The outcry caused by the latest report of the Ombudsman to Parliament highlights some institutional problems in Rwanda as far as transparency and accountability are concerned.
I fully support the fight against corruption and the strive for proper
accountability and transparence in the management of public funds and the conduct of public affairs.
However, there is a tendency by some to create a hype around issues.
For example, what is the scientific basis of the findings of the Ombudsman?
Are the rankings of most and least corrupt institutions based on facts or perceptions?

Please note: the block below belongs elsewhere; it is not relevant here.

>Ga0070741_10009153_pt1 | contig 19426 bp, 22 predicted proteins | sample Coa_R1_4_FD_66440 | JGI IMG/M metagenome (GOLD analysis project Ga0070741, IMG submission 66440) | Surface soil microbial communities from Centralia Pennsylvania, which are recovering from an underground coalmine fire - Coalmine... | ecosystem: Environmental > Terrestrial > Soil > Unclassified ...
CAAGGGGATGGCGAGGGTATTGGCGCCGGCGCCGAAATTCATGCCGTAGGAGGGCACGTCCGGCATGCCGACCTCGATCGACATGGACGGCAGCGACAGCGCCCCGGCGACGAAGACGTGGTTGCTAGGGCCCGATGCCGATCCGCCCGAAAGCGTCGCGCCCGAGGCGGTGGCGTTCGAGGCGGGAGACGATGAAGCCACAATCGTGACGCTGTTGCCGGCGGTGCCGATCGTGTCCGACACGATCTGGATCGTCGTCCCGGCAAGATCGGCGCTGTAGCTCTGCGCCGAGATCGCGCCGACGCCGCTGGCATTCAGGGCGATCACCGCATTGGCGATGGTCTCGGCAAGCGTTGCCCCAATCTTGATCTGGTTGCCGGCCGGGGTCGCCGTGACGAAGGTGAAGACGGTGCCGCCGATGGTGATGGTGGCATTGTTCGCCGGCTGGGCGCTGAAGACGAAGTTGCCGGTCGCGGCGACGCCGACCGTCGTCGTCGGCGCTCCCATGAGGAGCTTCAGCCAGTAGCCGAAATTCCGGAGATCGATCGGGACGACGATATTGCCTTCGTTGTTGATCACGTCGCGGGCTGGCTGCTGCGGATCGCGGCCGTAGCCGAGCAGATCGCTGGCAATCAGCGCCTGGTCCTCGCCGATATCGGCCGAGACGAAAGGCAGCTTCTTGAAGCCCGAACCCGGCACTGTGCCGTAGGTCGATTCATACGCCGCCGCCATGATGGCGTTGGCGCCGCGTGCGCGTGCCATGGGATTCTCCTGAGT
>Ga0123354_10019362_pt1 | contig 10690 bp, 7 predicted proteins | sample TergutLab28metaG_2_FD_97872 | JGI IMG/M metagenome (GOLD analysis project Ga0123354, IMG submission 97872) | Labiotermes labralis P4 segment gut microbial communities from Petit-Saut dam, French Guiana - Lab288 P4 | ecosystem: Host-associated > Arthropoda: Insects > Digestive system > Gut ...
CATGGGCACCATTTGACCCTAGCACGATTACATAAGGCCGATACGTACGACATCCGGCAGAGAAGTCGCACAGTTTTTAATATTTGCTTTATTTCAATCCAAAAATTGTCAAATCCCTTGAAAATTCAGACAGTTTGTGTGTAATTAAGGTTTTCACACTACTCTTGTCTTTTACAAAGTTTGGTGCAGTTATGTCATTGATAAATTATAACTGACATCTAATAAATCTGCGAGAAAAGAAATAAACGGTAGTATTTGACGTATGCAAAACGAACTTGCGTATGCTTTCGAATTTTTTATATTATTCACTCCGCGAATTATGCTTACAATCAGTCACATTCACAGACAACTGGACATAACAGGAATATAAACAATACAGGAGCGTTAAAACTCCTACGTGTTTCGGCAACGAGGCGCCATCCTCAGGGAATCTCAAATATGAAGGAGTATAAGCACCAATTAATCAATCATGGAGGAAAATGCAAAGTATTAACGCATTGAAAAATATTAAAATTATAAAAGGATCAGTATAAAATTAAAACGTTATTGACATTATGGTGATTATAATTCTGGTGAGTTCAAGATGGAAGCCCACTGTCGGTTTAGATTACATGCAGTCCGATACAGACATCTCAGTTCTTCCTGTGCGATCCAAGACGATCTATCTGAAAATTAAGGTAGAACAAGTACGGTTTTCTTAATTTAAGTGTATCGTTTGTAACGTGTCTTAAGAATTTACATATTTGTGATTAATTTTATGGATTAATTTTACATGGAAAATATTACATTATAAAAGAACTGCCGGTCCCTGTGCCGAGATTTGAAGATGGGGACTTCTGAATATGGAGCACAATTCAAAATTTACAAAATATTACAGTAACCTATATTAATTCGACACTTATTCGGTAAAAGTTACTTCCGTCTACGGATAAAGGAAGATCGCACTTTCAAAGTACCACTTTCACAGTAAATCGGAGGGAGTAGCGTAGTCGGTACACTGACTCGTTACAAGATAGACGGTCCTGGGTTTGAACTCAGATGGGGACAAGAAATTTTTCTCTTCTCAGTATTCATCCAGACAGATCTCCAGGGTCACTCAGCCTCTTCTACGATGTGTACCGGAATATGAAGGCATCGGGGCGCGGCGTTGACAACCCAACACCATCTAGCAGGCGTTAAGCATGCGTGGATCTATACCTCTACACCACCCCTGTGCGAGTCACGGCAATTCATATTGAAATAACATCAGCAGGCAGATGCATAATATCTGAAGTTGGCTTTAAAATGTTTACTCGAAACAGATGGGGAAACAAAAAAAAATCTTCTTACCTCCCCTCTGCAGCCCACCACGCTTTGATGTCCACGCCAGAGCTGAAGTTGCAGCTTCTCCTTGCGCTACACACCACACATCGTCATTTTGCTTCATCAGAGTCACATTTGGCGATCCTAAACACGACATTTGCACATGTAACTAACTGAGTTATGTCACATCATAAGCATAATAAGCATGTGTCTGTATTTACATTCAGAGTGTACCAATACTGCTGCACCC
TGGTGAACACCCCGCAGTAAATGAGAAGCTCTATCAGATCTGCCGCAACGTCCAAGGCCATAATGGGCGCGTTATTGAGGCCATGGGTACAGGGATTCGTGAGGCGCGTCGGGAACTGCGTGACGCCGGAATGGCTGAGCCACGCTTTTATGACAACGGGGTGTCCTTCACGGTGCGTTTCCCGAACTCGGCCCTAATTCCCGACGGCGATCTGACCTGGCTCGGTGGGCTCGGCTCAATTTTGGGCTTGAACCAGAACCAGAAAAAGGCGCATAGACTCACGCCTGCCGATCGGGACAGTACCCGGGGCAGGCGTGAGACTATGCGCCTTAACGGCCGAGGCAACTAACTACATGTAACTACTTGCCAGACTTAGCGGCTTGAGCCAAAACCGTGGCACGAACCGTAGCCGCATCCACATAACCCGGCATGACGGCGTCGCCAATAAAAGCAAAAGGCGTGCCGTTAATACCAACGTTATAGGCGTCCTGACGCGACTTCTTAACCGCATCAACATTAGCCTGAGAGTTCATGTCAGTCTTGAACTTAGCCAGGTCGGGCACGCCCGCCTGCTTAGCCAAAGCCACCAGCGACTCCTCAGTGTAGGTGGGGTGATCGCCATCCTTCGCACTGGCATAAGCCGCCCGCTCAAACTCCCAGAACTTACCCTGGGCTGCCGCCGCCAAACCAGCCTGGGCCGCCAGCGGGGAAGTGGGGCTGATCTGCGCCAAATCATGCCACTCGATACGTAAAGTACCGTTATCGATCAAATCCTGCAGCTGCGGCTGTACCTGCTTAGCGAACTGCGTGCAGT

Why was there was no inter-institution engagement on the issue?
Much hype is also created by lawmakers. Their regular calls for all discrepancies unearthed by the Auditor General to be referred to the prosecutors office are uncalled for.
Why not first look at the institutional capacities and technical skills of our spending agencies?
Do lawmakers forget that for an offence to be proved beyond reasonable doubt the prosecution must prove the moral intent?
The prosecution has also made sensational announcements on impending pursuits after being urged to do so by Parliament.
What if the prosecution was also to be investigated on the basis of the perceptions contained in the Ombudsman’s report?
We have all the accountability and transparency bodies in place.
What is needed is the promotion of objectivity and professionalism.
We should do away with reports and criminal proceedings based on sentiments or the need to be seen as harsh.
Let use the wonderful laws that we have put in place.